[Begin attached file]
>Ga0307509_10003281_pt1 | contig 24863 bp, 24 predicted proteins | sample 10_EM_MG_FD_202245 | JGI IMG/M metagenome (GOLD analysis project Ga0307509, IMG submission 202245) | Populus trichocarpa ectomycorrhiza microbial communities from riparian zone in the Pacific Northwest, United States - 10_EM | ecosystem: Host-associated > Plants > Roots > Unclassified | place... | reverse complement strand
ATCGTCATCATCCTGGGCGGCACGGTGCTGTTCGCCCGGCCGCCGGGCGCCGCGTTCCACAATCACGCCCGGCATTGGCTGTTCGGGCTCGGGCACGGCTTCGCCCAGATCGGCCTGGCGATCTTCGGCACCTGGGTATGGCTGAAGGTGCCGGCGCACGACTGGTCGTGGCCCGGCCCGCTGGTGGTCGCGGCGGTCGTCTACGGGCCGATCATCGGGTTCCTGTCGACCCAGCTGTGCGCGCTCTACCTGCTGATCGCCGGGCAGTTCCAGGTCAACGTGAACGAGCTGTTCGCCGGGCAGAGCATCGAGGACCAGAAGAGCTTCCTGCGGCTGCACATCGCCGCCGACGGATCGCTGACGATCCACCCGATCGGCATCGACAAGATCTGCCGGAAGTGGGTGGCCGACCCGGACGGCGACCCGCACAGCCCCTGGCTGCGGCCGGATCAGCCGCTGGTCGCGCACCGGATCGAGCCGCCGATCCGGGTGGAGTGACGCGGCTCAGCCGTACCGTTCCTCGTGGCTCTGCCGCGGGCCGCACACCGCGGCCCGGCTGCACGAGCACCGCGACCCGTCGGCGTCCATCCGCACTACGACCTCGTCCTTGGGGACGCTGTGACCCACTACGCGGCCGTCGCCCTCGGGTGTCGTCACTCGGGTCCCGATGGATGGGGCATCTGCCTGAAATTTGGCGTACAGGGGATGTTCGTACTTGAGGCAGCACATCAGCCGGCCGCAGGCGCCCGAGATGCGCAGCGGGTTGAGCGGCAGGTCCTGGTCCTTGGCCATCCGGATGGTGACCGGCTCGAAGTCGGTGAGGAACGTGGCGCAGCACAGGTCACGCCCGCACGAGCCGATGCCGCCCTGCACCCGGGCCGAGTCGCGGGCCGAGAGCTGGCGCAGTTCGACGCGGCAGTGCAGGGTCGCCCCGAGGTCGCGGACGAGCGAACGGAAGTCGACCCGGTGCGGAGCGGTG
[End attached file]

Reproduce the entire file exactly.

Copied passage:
>Ga0307509_10003281_pt1 | contig 24863 bp, 24 predicted proteins | sample 10_EM_MG_FD_202245 | JGI IMG/M metagenome (GOLD analysis project Ga0307509, IMG submission 202245) | Populus trichocarpa ectomycorrhiza microbial communities from riparian zone in the Pacific Northwest, United States - 10_EM | ecosystem: Host-associated > Plants > Roots > Unclassified | place... | reverse complement strand
ATCGTCATCATCCTGGGCGGCACGGTGCTGTTCGCCCGGCCGCCGGGCGCCGCGTTCCACAATCACGCCCGGCATTGGCTGTTCGGGCTCGGGCACGGCTTCGCCCAGATCGGCCTGGCGATCTTCGGCACCTGGGTATGGCTGAAGGTGCCGGCGCACGACTGGTCGTGGCCCGGCCCGCTGGTGGTCGCGGCGGTCGTCTACGGGCCGATCATCGGGTTCCTGTCGACCCAGCTGTGCGCGCTCTACCTGCTGATCGCCGGGCAGTTCCAGGTCAACGTGAACGAGCTGTTCGCCGGGCAGAGCATCGAGGACCAGAAGAGCTTCCTGCGGCTGCACATCGCCGCCGACGGATCGCTGACGATCCACCCGATCGGCATCGACAAGATCTGCCGGAAGTGGGTGGCCGACCCGGACGGCGACCCGCACAGCCCCTGGCTGCGGCCGGATCAGCCGCTGGTCGCGCACCGGATCGAGCCGCCGATCCGGGTGGAGTGACGCGGCTCAGCCGTACCGTTCCTCGTGGCTCTGCCGCGGGCCGCACACCGCGGCCCGGCTGCACGAGCACCGCGACCCGTCGGCGTCCATCCGCACTACGACCTCGTCCTTGGGGACGCTGTGACCCACTACGCGGCCGTCGCCCTCGGGTGTCGTCACTCGGGTCCCGATGGATGGGGCATCTGCCTGAAATTTGGCGTACAGGGGATGTTCGTACTTGAGGCAGCACATCAGCCGGCCGCAGGCGCCCGAGATGCGCAGCGGGTTGAGCGGCAGGTCCTGGTCCTTGGCCATCCGGATGGTGACCGGCTCGAAGTCGGTGAGGAACGTGGCGCAGCACAGGTCACGCCCGCACGAGCCGATGCCGCCCTGCACCCGGGCCGAGTCGCGGGCCGAGAGCTGGCGCAGTTCGACGCGGCAGTGCAGGGTCGCCCCGAGGTCGCGGACGAGCGAACGGAAGTCGACCCGGTGCGGAGCGGTG